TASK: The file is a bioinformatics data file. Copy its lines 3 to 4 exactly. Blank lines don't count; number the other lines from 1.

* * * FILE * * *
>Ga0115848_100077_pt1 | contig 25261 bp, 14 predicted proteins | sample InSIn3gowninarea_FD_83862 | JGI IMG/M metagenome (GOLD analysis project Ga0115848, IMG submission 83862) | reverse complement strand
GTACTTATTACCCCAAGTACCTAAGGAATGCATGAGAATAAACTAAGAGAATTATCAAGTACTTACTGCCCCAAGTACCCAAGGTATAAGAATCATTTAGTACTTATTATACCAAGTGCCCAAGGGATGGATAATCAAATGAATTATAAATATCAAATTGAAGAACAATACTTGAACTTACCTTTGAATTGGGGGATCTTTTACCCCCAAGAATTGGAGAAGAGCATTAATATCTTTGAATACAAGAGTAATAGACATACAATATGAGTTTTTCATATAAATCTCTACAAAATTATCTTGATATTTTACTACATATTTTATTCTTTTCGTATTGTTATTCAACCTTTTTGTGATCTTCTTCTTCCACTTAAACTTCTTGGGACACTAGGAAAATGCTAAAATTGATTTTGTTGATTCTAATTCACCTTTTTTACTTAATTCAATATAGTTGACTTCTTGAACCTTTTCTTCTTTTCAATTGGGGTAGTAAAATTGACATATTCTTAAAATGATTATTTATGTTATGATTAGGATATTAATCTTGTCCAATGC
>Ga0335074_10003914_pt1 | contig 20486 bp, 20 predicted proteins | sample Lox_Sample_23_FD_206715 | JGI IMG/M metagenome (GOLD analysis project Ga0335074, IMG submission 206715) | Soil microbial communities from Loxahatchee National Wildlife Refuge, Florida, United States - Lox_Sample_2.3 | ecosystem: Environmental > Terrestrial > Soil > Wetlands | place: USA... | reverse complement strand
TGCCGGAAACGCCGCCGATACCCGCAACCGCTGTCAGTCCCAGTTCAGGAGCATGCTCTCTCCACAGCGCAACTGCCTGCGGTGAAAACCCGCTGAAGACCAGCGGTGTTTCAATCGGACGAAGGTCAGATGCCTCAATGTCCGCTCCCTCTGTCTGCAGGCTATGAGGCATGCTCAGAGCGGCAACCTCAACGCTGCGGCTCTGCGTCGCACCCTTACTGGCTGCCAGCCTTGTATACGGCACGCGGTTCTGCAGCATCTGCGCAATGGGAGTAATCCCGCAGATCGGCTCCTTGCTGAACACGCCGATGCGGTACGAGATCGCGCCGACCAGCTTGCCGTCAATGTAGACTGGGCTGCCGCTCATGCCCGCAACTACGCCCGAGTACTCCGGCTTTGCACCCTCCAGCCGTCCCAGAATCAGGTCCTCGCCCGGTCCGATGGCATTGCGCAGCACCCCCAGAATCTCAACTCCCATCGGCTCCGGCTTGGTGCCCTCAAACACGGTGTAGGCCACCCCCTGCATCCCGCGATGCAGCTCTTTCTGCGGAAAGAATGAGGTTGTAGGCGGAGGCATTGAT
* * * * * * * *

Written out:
>Ga0335074_10003914_pt1 | contig 20486 bp, 20 predicted proteins | sample Lox_Sample_23_FD_206715 | JGI IMG/M metagenome (GOLD analysis project Ga0335074, IMG submission 206715) | Soil microbial communities from Loxahatchee National Wildlife Refuge, Florida, United States - Lox_Sample_2.3 | ecosystem: Environmental > Terrestrial > Soil > Wetlands | place: USA... | reverse complement strand
TGCCGGAAACGCCGCCGATACCCGCAACCGCTGTCAGTCCCAGTTCAGGAGCATGCTCTCTCCACAGCGCAACTGCCTGCGGTGAAAACCCGCTGAAGACCAGCGGTGTTTCAATCGGACGAAGGTCAGATGCCTCAATGTCCGCTCCCTCTGTCTGCAGGCTATGAGGCATGCTCAGAGCGGCAACCTCAACGCTGCGGCTCTGCGTCGCACCCTTACTGGCTGCCAGCCTTGTATACGGCACGCGGTTCTGCAGCATCTGCGCAATGGGAGTAATCCCGCAGATCGGCTCCTTGCTGAACACGCCGATGCGGTACGAGATCGCGCCGACCAGCTTGCCGTCAATGTAGACTGGGCTGCCGCTCATGCCCGCAACTACGCCCGAGTACTCCGGCTTTGCACCCTCCAGCCGTCCCAGAATCAGGTCCTCGCCCGGTCCGATGGCATTGCGCAGCACCCCCAGAATCTCAACTCCCATCGGCTCCGGCTTGGTGCCCTCAAACACGGTGTAGGCCACCCCCTGCATCCCGCGATGCAGCTCTTTCTGCGGAAAGAATGAGGTTGTAGGCGGAGGCATTGAT